For seventy years, the Soviet Union attempted to eliminate the diversity of their region; however, the rise of nationalism as a powerful political force during the ultimate years of the regime rendered the Soviet’s efforts fruitless.3 Instead of creating an allencompassing identity, the policies of the USSR reinforced the differences between ethnic Russians and minorities. Edward Lazzerini in his contribution to Muslim Communities Reemerge explains, “Complex ethnic realities rooted in history have revealed their extraordinary resistance to seventy years of gross manipulation and miscalculations…[they] have demonstrated varying degrees of impatience with the status quo, taken steps to broaden its economic, cultural, and political autonomy.”4

Thus, nationalism resuscitated the differences that the regime had attempted to weaken, creating a deep rift between cultures. This was evident in the rising number of ethnic conflicts that plagued the region, such as the Nagorno- Karabakh War and turbulence in nations such as Ukraine, Uzbekistan, and Kazakhstan. Thus, as the Soviet Union disintegrated, regional power driven by nationalism formed the foundation of the new sovereign states.

Nationalistic influence not only fortified the voice of once marginalized territories; it also simultaneously strengthened integral aspects of Russian culture. In the years following the downfall of the Soviet Union, Russia underwent an identity crisis. Hunter explains, “By the time of Mikhail Gorbachev’s reforms, most Russians had lost faith in the Soviet Union’s ideology and utopian aspirations;” however, “Soviet socialism was based on Russian culture and history.”5

The ambiguity between Soviet culture and Russian culture called for new analysis of national identity for Russians, resulting in a revival of certain aspects of the Russian narrative. One of the most important reevaluations was that of the significance of the Russian Orthodox Church. Russian Orthodox Christianity, which was imposed by Prince Vladimir the Great at the outset of the eleventh century, is an integral aspect of Russian and Russian history; as nationalistic ideology fortified, religious ideology rejuvenated as well.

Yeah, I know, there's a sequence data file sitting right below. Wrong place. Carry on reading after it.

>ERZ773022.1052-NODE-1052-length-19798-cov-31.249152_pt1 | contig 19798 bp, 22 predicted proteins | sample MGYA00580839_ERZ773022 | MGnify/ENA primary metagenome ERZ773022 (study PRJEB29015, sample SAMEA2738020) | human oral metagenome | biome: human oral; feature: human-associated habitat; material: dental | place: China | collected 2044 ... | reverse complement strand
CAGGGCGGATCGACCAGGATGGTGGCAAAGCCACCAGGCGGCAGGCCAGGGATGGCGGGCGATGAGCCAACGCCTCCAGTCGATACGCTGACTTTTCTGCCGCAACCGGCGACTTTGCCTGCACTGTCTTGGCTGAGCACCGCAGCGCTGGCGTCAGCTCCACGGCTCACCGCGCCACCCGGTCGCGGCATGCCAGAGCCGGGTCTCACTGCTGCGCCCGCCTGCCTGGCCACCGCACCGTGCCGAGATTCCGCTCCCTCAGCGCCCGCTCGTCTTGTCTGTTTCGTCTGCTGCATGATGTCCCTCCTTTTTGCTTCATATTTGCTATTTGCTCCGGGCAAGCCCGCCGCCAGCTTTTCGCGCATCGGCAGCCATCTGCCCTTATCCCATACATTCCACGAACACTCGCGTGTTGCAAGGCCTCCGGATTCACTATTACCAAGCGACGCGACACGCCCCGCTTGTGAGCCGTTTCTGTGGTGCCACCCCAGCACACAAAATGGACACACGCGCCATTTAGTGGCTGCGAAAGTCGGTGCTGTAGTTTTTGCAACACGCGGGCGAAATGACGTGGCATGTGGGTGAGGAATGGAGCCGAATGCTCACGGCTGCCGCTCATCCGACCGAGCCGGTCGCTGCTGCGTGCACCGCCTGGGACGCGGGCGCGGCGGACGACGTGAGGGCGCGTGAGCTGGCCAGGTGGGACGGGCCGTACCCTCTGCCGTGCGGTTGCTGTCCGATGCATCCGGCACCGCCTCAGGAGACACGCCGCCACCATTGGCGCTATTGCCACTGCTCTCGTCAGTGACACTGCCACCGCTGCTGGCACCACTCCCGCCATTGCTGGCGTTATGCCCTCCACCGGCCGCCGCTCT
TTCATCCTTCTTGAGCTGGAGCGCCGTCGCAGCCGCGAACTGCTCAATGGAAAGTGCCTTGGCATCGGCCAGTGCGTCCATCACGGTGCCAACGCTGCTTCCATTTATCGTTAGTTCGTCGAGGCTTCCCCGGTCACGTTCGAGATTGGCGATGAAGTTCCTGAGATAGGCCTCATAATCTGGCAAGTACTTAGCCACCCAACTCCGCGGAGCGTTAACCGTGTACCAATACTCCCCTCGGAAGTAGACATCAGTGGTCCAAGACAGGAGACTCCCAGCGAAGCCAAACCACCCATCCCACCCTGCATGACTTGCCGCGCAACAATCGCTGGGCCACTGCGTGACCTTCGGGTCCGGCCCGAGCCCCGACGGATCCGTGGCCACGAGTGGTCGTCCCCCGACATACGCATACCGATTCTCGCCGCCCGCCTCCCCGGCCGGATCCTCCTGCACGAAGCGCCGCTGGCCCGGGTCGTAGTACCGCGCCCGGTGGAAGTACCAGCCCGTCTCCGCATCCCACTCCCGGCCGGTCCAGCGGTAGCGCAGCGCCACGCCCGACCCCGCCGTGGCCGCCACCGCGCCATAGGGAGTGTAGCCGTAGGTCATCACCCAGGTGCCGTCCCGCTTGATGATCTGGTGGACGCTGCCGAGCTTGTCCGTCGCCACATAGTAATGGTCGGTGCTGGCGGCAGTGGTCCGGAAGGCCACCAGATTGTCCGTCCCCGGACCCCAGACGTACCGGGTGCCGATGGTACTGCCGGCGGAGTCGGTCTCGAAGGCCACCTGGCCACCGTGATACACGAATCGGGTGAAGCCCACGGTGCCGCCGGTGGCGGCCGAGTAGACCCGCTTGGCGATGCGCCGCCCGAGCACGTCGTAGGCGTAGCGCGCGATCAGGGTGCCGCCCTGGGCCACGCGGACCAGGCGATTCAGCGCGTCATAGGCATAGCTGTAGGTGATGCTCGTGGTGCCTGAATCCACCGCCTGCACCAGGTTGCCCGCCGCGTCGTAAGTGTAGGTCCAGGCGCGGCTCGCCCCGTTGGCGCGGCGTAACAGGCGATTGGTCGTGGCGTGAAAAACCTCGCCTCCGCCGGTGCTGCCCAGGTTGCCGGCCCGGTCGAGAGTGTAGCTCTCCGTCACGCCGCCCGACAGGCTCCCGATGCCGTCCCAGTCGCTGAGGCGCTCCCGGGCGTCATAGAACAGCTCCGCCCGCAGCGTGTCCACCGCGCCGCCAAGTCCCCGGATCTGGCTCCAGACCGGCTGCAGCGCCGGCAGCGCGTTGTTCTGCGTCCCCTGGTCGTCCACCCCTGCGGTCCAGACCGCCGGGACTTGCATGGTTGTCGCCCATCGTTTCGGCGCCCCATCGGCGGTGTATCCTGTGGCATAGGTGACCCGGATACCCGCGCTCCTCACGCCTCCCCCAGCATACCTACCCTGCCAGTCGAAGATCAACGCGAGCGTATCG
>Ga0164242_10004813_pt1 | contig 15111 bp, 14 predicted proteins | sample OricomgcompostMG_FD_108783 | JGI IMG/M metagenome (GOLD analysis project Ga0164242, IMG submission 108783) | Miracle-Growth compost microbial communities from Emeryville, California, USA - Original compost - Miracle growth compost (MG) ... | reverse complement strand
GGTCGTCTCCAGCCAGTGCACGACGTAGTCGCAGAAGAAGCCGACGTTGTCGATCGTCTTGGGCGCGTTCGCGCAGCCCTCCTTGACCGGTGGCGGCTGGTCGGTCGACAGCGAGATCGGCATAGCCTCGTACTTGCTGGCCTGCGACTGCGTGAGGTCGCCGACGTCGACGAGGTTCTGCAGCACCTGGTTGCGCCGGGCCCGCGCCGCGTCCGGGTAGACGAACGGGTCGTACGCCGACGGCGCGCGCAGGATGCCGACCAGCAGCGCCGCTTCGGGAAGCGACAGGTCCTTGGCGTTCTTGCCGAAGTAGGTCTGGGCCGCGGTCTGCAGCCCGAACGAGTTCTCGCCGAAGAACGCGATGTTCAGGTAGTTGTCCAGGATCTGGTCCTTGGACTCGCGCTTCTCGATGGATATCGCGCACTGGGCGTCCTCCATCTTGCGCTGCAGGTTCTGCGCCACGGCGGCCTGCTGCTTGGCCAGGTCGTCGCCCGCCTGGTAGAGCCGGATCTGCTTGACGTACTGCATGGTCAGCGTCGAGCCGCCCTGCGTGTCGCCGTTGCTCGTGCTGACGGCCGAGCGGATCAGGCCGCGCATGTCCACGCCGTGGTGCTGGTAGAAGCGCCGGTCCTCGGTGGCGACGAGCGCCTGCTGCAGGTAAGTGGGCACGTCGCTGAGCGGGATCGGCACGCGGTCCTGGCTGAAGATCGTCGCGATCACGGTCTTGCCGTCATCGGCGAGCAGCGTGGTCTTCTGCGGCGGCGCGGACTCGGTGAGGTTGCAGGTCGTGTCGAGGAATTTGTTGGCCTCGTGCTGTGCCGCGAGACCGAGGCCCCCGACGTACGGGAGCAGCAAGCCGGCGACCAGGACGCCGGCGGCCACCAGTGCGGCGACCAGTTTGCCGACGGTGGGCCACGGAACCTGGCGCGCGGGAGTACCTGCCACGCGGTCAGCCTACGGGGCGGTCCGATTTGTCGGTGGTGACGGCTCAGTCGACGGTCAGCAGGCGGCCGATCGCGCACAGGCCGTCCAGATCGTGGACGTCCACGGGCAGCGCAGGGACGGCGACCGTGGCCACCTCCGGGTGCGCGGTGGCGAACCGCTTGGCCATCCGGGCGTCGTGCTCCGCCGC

Orthodox Christianity prejudice claimed that “Catholics, Muslims, Protestants or Jews can only be Russian subjects…they even can be given certain civil rights, but since ‘Holy Russia’ is meaningless for them, they cannot be true Russians.”6 Therefore as Russian nationalism grew stronger, so did the idea that Orthodox Christianity was the superior religion in the land.

In addition to the strengthening of the Russian Church, vital consequences of Russian nationalism included the formation of the “other.” As Russians addressed the concept of who they were, this inadvertently attended to the theme of who they were not. Hunter explains, “The process of identity formation includes the setting up of boundaries between ‘us’ and ‘them,’ between internal and external enemies and friends, by a process of exclusion and inclusion.”7 This exclusiveness has had numerous consequences concerning the integration of outsiders in Russian society, as it alienates communities that do not pay homage to Russian history.

Instead of creating an all encompassing identity, the policies of the USSR reinforced the differences between muscovites and ethnic minorities.

Islam as the Antagonist of the Russian Narrative

The ideology of the “other” has had negative consequences experienced by most minorities attempting to integrate into Russian society; however, Muslims—from Central Asia and Russia-- have been affected the most by this exclusiveness.8 The majority of the Islamic population is native to lands on the periphery of the Federation as well as nations bordering Russia. Consequently, Muslims within this region do not pay homage to the Russian and Muscovite narrative and instead adhere to diverse customs and ideologies. Furthermore, Islam as a whole has been historically perceived as an inferior, yet dangerous entity to Russian society.